Adding traction control to an air cooled Moto Guzzi with less than 50 bhp initially appears rather pointless; Then consider the natural environment for the V7: the sometimes cobbled city streets or remote areas. Add some wet weather and you have to question why more learner friendly bikes don’t have it.
Guzzi have also added ABS and as such the V7 becomes the first A2 licence compatible bike to have both as standard. It doesn’t end there: the Italian firm has also moved the engine further forward, which not only changes central mass but increases leg room, as do lowered foot-pegs (by 25mm) and a lowered seat, from 805 mm to 790 mm.
Again there are three models to choose from the standard Stone, the slightly tickled Special and the Racer. Each bike shares the same platform, the same engine, brakes, rider aids; everything.
Taken from MCN, they said, the new V7 isn’t outstanding at any one thing, but it very versatile, useable and has character and looks, all very unusual for an A2 bike. It’s practical, easy and there’s no reason you couldn’t go touring around Europe on it. You don’t just have to have an A2 licence to want a new V7.
|Model:||Moto Guzzi V7 II Stone ABS|
|Engine and transmission|
|Displacement:||744.00 ccm (45.40 cubic inches)|
|Engine type:||V2, four-stroke|
|Engine details:||90° V-twin|
|Power:||48.00 HP (35.0 kW)) @ 6200 RPM|
|Torque:||60.00 Nm (6.1 kgf-m or 44.3 ft.lbs) @ 2800 RPM|
|Bore x stroke:||80.0 x 74.0 mm (3.1 x 2.9 inches)|
|Valves per cylinder:||2|
|Fuel system:||Injection. Weber-Marelli electronic fuel injection.|
|Lubrication system:||Forced circulation with lobe pump – circuit capacity: 1.78 Kg|
|Transmission type, final drive:||Shaft drive (cardan)|
|Clutch:||Dry single plate with flexible couplings|
|Exhaust system:||Three-way catalytic converter with double lambda probe|
|Chassis, suspension, brakes and wheels|
|Frame type:||Double cradle tubular frame in ALS steel with detachable rear subframe|
|Front suspension:||Telescopic hydraulic fork with 40 mm stanchions|
|Front wheel travel:||110 mm (4.3 inches)|
|Rear suspension:||Die cast light alloy swing arm with 2 spring preload adjustable shock absorbers|
|Rear wheel travel:||96 mm (3.8 inches)|
|Front brakes:||Single disc. ABS. Brembo caliper with 4 differentiated pistons|
|Front brakes diameter:||320 mm (12.6 inches)|
|Rear brakes:||Single disc. ABS. Floating disc. Two-piston calipers.|
|Rear brakes diameter:||260 mm (10.2 inches)|
|Wheels:||Cast aluminum alloy multi-spoke black anodized Rims|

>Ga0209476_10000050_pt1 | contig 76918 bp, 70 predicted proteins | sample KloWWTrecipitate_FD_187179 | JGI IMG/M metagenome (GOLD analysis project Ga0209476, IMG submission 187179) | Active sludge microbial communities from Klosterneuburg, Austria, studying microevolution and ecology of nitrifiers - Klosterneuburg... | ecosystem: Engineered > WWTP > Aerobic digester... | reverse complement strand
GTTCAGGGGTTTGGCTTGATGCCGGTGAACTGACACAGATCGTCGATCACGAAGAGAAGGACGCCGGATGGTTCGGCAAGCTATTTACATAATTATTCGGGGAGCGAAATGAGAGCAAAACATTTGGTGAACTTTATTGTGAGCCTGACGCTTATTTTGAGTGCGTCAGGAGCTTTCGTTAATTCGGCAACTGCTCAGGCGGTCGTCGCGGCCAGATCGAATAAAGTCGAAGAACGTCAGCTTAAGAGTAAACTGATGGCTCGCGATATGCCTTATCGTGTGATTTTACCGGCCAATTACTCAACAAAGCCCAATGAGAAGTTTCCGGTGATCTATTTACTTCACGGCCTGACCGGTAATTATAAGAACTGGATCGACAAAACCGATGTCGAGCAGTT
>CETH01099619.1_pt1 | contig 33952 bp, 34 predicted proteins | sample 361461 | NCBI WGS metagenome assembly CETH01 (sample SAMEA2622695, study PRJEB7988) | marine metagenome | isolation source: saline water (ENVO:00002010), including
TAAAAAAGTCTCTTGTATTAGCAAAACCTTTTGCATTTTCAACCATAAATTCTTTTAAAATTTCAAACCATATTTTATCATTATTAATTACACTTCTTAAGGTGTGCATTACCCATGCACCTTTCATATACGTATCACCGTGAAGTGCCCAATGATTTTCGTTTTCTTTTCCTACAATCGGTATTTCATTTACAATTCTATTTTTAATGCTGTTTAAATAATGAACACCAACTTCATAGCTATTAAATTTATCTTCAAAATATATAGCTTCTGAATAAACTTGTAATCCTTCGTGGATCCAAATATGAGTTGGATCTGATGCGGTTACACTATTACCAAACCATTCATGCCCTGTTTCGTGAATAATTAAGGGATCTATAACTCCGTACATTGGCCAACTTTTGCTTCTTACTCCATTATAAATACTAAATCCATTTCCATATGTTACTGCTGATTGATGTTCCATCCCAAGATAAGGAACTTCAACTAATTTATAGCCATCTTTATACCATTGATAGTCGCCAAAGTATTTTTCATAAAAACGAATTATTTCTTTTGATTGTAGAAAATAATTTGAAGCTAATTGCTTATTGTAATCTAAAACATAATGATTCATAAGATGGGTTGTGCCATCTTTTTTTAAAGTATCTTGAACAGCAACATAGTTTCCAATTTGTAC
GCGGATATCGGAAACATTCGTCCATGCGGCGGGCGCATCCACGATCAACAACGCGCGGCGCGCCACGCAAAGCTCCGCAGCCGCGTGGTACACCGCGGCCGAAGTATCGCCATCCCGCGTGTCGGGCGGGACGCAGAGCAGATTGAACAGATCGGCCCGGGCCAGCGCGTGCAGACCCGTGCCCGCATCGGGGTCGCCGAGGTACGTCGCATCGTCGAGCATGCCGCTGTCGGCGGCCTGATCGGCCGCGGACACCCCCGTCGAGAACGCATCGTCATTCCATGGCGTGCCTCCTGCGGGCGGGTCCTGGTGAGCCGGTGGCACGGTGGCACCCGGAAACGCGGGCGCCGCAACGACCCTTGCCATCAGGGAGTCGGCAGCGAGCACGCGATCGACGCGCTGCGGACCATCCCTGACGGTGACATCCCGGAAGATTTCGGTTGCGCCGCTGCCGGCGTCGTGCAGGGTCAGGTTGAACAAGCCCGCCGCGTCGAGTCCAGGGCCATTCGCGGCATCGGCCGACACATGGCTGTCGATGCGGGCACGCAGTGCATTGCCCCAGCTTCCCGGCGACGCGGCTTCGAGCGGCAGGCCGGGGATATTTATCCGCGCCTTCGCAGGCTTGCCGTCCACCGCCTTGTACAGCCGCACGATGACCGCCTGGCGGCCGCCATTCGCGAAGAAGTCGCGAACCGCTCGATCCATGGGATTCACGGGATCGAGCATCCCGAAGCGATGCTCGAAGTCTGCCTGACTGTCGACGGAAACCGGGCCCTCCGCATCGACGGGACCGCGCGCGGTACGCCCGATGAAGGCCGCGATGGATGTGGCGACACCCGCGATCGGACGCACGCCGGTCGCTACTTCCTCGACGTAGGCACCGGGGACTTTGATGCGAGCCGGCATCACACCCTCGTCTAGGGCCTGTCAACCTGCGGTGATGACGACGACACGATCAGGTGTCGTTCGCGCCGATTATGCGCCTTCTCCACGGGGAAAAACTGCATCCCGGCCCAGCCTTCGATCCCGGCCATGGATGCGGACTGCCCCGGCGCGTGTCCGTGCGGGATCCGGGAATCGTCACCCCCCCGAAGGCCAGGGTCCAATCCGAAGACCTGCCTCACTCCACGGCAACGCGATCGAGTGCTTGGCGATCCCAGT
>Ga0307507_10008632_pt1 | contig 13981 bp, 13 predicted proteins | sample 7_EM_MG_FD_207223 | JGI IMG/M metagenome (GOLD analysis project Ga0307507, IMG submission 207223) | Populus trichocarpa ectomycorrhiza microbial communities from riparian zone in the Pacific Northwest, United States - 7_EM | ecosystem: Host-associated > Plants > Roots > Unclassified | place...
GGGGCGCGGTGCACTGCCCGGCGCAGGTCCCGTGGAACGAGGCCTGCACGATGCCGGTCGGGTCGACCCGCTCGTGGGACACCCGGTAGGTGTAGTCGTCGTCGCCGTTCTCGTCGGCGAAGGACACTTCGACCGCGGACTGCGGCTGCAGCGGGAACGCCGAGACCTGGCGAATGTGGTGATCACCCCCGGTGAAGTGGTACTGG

|Physical measures and capacities|
|Weight incl. oil, gas, etc:||189.0 kg (416.7 pounds)|
|Seat height:||780 mm (30.7 inches) If adjustable, lowest setting.|
|Overall height:||1,113 mm (43.8 inches)|
|Overall length:||2,184 mm (86.0 inches)|
|Overall width:||800 mm (31.5 inches)|
|Wheelbase:||1,449 mm (57.0 inches)|
|Fuel capacity:||22.00 litres (5.81 gallons)|
|Reserve fuel capacity:||2.50 litres (0.66 gallons)|
|Color options:||Black, red, grey|
|Factory warranty:||Two-year manufacturer’s warranty and roadside assistance for one year|
Ride Quality & Brakes
Immediately you notice the roomier riding position while the upright riding position on the Special and Stone is very natural. The wide bars, low centre of gravity, light clutch and small turning circle also make it a doddle around town. I can immediately see why inexperienced riders like it so much.
It may appear heavy but it only tops the scales at 189 kg.
I was worried the lowered pegs would hinder ground clearance but it turns out it isn’t that bad. The 18 inch front and 17 inch rear makes the handling stable and predictable, but certainly not sharp. You roll into corners more traditionally rather than dive towards the apex. My biggest gripe handling wise was the traditionally looking Pirelli Demon rubber, which felt hard and took too long to warm up.
The front end feel is improved on the Racer, you’re automatically thrown over the front wheel as the bars are lower. This gives you more confidence as you have more feel from the front. The Racer also has more adjustment on the twin rear shocks – only pre-load on the Stone and Special – and the ride feels firmer, sportier, again encouraging you to push a little more.
Power and torque remain the same, just under 50 bhp, but Guzzi have done some work internally. The most significant is the addition of an extra gear, making it a six speed gearbox unlike the old five. This means there’s less spacing between the ratios and the revs won’t drop as dramatically between changes.
If were to be really critical the fuelling isn’t perfect, especially when the engine is cold and the ECU gives it an automatic fast idle. It just feels a little snatchy at low rpm in the first few gears. the six speed gearbox gives the impression the V7 has more zip about it, even though power and torque remain the same as the previous model.
Build Quality & Reliability
Obviously cosmetically the bikes have been tweaked, making the V7 even more desirable while reliability and build are fairly well proven.
Running Costs & Value
The V7 Stone is the entry level Guzzi and priced keenly compared to its closest rival, Triumph’s Bonneville. The base Bonnie is slightly cheaper, but more basic, yet the Guzzi manages to have a touch more style and authenticity. You pays your money, you takes.
Although cosmetically improved, the base-level Stone is still a fairly basic, intentionally affordable bike. For example, there’s only a 320mm single disc up front and a four piston Brembo caliper but it does the job. But other versions are better equipped and there are over 60 accessories for you to personalise your bike further.
Guzzi have also created some custom kits to modify the standard bike into something special, I love the Scrambler edition but am not so keen on the Heritage model.
the new V7 isn’t outstanding at any one thing, but it very versatile, useable and has character and looks